The second half of 2020 marked a steady trend in the number of credit cards for sale on the dark web at approximately 45 million. Following a major crackdown by Russian law enforcement on these markets, the digital underground for stolen credit cards has yet to recover from its nearly 40% plummet in the first half of 2020.
To a certain extent, that’s good news, but our latest analysis on financial fraud on the dark web shows that cybercriminals are shifting tactics in response to regulation, law enforcement, COVID-19 and security measures.
Stolen credit cards sold on the dark web come in two forms. The first consists of the unencrypted data found on the magnetic stripe of a card. These are sold in large batches and referred to online as “dumps.” To use them, cybercriminals need to make a physical clone of the stolen card, and use them in physical locations. The second form includes the CVV code found on the back of the card - a requirement for online retail.
For the first time ever, the proportion of cards sold with a CVV fell to an all-time low, just 21 percent. Typically, CVV cards represent about 60 percent of stolen cards offered for sale.
The reasons for this shift aren’t entirely clear, especially in light of the coronavirus lockdowns and changing consumer habits. The pandemic has seen more consumers turn to online shopping, which, in theory, would make CVVs. What we could be witnessing is a modest success among online retailers, who heightened security measures in the wake of the Magecart attacks.
At the same time, the overwhelming availability of dumps reflects the state of credit card security in the United States, where the vast majority of breached credit cards come from. Over 80 percent of stolen cards for sale on the dark web originate in the United States, which has been slow to shift away from the encrypted EMV chips that are resistant to physical cloning.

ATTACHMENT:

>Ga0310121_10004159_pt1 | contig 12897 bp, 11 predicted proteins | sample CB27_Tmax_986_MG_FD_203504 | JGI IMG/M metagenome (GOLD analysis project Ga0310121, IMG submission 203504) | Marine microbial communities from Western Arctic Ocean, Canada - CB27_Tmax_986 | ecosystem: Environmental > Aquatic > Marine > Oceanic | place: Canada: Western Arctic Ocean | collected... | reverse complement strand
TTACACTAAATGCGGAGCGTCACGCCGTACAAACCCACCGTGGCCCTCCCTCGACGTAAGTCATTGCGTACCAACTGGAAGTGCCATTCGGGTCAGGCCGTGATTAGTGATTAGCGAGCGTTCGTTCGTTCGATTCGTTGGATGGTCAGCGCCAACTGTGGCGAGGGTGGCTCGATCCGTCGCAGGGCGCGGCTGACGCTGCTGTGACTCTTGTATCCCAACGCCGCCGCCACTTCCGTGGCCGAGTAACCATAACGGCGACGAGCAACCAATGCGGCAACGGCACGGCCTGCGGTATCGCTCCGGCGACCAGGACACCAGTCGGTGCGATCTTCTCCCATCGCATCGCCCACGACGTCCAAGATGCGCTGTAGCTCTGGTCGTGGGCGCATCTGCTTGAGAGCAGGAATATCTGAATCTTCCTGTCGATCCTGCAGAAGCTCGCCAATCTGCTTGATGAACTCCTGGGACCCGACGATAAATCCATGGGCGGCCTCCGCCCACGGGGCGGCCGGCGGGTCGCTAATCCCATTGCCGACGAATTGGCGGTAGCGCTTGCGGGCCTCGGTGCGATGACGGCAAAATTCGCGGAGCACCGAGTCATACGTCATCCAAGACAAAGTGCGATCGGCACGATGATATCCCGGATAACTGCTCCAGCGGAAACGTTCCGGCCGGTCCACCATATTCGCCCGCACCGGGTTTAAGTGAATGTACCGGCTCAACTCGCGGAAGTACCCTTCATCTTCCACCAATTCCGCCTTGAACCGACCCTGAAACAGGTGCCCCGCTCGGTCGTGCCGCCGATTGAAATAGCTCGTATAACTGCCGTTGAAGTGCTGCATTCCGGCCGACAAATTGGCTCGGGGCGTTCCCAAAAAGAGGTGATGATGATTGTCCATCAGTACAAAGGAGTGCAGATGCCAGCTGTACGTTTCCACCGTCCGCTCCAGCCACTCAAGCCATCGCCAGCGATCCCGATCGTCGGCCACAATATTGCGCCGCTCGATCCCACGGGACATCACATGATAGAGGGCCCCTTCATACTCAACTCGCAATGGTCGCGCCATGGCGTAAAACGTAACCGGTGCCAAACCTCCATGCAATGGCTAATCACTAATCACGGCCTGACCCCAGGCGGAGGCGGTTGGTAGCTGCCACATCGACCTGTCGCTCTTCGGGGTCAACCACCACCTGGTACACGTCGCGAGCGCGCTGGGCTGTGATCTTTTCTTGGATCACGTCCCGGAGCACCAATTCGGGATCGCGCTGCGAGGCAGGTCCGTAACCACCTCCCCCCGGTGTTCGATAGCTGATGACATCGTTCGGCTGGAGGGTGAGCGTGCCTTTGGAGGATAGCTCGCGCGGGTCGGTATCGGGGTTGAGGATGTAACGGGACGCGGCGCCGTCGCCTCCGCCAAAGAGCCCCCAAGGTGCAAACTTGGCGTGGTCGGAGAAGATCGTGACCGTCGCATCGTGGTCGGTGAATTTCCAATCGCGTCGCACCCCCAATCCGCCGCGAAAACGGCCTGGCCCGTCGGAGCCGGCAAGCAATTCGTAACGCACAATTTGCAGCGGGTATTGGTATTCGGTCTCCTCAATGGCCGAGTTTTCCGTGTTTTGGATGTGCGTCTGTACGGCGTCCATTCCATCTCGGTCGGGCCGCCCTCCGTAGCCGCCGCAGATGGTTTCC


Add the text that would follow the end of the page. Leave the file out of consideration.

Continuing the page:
For a bit of indirect confirmation of this theory, credit card fraud in India is a great example. The percentage of stolen cards originating from Indian banks dropped sharply, from 16 percent of cards in the first half of 2020, to 0.18 percent in the second half. The improved numbers reflect the success of the Reserve Bank of India’s directive to replace magnetic-strip cards with more secure EMV cards. Between October 2018 and January 2019, over 67 million magnetic-strip cards were taken out of circulation, and this seems to correlate with a massive drop in credit card fraud in the following months.
We also saw a rise in the proportion of American Express cards available on the dark web. In the first half of 2020, about 6 percent of stolen cards were issued by American Express. In the second half, that figure jumped to 38 percent. A possible explanation has to do with the demographics of card users. American Express customers tend to be wealthier and they tend to spend more. The company has also said that online spending by its card members grew by more than 20 percent in 2020. High income consumers have not been impacted by the pandemic to the same extent as those less fortunate. It appears that American Express users may be more susceptible to having their card data stolen because they use their cards more often.
The market for stolen credit card data in the second half of 2020 will surprise many close observers. The over-representation of U.S. cards and the decline of cards issued in India may reflect the success of the transition to EMV chips. The decline of the number of stolen CVV cards may require future investigation.
It’s possible this shift merely reflects the volatility of the underground and furtive nature of its participants. While there was a clear change in the types of credit cards sold, there was also a shift in the popularity of certain underground markets. In fact, one underground site regained its place as the dark web’s market leader for stolen credit cards, accounting for nearly two-thirds of the stolen credit cards offered for sale in our review period. In the first six months of 2020, that same site had held a 1 percent market share of stolen credit cards on the dark web.
However, while the underground card market continues to show significant volatility, there are some pretty clear trendlines. Cybercrime and fraud are crimes of opportunity, and opportunity is growing quickly. Just as threat actors have been able to mobilize in response to the pandemic by running vaccine scams, for example, we believe that the shift to a digital economy will continue to create incentives and opportunity for financial fraud.
Download the full report here: H2 2020 Financial Fraud Report